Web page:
Sixty one percent of providers with high levels of knowledge were doctors compared to 24% of providers with low knowledge (Additional file 1: Table S1). On the other hand, 76% of providers with low knowledge were nurses compared to 39% with high knowledge (p value 0.000). Younger providers (mean of 37 years versus 43 years) were found to have significantly higher levels of knowledge (p value 0.002). Significant interprovincial differences were noted in knowledge levels (p value 0.025) with KwaZulu-Natal and Free State having a high proportion of providers with high levels of knowledge (28% and 21% respectively) compared to the proportion from these provinces among those who had low levels of knowledge (14% and 5% respectively). Disproportionately few providers in the Eastern Cape and North West Provinces were among those who had high levels of knowledge (7% and 0% respectively), compared to the proportion among those who had low levels of knowledge (20% and 14% respectively). The providers with a higher rape attitude score were also found to more often have significantly higher levels of knowledge (p value 0.027). None of the providers who had been working at their current facility for more than 15 years had high levels of knowledge, but this group constituted 19% of those who had low levels of knowledge; while 74% of those who were in the facility for less than 10 years had high levels of knowledge compared to 60% who had low levels of knowledge (p value 0.030) (Additional file 1: Table S2). Finally, providers who had examined a survivor and completed a J88 form in the last three months were found to have higher levels of knowledge (72% vs. 43% of those who had not, p value 0.005).

The pattern of distribution of provider confidence differed from that of knowledge (Additional file 1: Table S1). In the Free State and Mpumalanga 24% and 21% of providers were found to have high levels in confidence, compared to 8% and 8% of providers with low levels of confidence. Limpopo contributed only 6% of providers with high levels of confidence, and the North West, none, compared to those with low levels of confidence (13% and 11% respectively) (p value 0.034). Providers who worked in a facility with a crisis centre more often had high confidence (67% vs. 34% of those not doing so, p value 0.002) as had those who had examined a survivor and completed a J88 form in the last three months (73% vs. 43%, p value 0.006) (Additional file 1: Table S2). Trained providers were found to have high levels of confidence (79% vs. 53% not trained, p value 0.013) although no association was found with higher levels of knowledge (Additional file 1: Table S2). In addition, a high confidence level was not found to be associated with a higher level of knowledge; 33% of providers with high knowledge had high levels of confidence, as did 31% of the providers with low knowledge (p value 0.810) (Additional file 1: Table S2).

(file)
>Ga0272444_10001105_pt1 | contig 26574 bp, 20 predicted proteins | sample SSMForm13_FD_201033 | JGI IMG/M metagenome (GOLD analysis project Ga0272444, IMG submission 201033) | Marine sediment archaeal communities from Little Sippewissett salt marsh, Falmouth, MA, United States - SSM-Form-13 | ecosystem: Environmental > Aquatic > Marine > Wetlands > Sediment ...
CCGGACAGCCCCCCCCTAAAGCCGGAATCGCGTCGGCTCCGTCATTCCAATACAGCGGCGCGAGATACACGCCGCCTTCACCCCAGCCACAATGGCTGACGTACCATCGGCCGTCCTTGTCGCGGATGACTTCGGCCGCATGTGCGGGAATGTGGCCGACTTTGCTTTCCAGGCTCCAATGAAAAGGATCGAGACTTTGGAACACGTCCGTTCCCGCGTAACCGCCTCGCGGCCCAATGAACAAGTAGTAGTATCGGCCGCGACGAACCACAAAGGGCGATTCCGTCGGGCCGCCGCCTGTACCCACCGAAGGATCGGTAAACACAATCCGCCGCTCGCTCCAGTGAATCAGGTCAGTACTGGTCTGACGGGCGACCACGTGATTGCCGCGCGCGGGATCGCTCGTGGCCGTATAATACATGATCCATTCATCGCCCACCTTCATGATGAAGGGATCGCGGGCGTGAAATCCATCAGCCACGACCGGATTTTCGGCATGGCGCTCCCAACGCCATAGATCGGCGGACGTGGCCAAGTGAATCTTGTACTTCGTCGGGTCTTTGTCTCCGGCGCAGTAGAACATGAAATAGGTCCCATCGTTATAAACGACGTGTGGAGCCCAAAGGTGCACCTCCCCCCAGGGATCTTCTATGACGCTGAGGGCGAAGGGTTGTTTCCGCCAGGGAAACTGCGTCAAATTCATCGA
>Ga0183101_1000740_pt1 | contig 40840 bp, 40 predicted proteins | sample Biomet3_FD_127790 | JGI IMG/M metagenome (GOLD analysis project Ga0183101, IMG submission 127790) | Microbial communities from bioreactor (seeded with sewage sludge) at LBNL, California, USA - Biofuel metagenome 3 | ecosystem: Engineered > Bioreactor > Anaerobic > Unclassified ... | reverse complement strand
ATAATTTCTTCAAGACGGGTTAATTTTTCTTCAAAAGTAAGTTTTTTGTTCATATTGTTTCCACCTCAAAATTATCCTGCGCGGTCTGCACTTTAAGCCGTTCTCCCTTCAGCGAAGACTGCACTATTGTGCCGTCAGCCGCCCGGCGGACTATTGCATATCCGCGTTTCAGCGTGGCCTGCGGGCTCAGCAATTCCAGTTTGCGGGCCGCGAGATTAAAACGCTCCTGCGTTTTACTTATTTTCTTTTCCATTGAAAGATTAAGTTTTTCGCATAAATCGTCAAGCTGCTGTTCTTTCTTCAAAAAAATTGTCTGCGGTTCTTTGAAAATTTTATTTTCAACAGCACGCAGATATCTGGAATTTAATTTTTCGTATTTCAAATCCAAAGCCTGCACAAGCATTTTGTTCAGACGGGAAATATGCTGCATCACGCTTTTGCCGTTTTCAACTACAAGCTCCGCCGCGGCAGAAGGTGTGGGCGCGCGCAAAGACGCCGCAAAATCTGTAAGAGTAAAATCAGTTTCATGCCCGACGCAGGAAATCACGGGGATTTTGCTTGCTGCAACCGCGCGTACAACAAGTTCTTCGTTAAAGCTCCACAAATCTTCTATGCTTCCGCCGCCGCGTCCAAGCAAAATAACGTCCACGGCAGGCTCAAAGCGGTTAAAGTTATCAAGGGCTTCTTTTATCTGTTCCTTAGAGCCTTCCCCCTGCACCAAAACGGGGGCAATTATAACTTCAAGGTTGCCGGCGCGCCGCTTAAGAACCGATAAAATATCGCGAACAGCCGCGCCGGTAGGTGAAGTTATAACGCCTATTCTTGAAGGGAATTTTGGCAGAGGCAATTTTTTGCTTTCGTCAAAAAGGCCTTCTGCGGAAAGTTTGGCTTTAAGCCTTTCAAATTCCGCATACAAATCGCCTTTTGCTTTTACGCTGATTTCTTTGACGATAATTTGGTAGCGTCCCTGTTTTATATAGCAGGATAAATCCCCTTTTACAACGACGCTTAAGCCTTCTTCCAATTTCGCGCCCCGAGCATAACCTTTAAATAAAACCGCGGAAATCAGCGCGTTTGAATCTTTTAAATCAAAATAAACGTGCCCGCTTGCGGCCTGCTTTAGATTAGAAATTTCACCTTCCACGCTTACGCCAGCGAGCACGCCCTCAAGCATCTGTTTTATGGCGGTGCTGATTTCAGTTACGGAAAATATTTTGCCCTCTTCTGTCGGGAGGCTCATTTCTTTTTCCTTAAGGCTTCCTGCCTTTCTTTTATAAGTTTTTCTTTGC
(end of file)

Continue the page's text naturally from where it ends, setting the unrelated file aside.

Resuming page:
The following variables were tested in the final multivariable model looking at factors associated with higher levels of knowledge: sex, age, rank, experience or perpetration of interpersonal violence, rape attitude score, total time in services, examination of a survivor and completion of a J88 form in the last three months, and having been previously trained on counselling (Additional file 1: Table S4). With the final multivariable model, it was found that older providers (OR 0.94, 95% CI 0.88 – 1.00) and nurses (OR 0.40, 95% CI 0.23 – 0.69) had lower odds of having high levels of knowledge while providers with a more appropriate rape attitude score (having a higher rape attitude score) had a greater odds of having high levels of knowledge (OR 1.10, 95% CI 1.01 – 1.19) (Additional file 1: Table S4).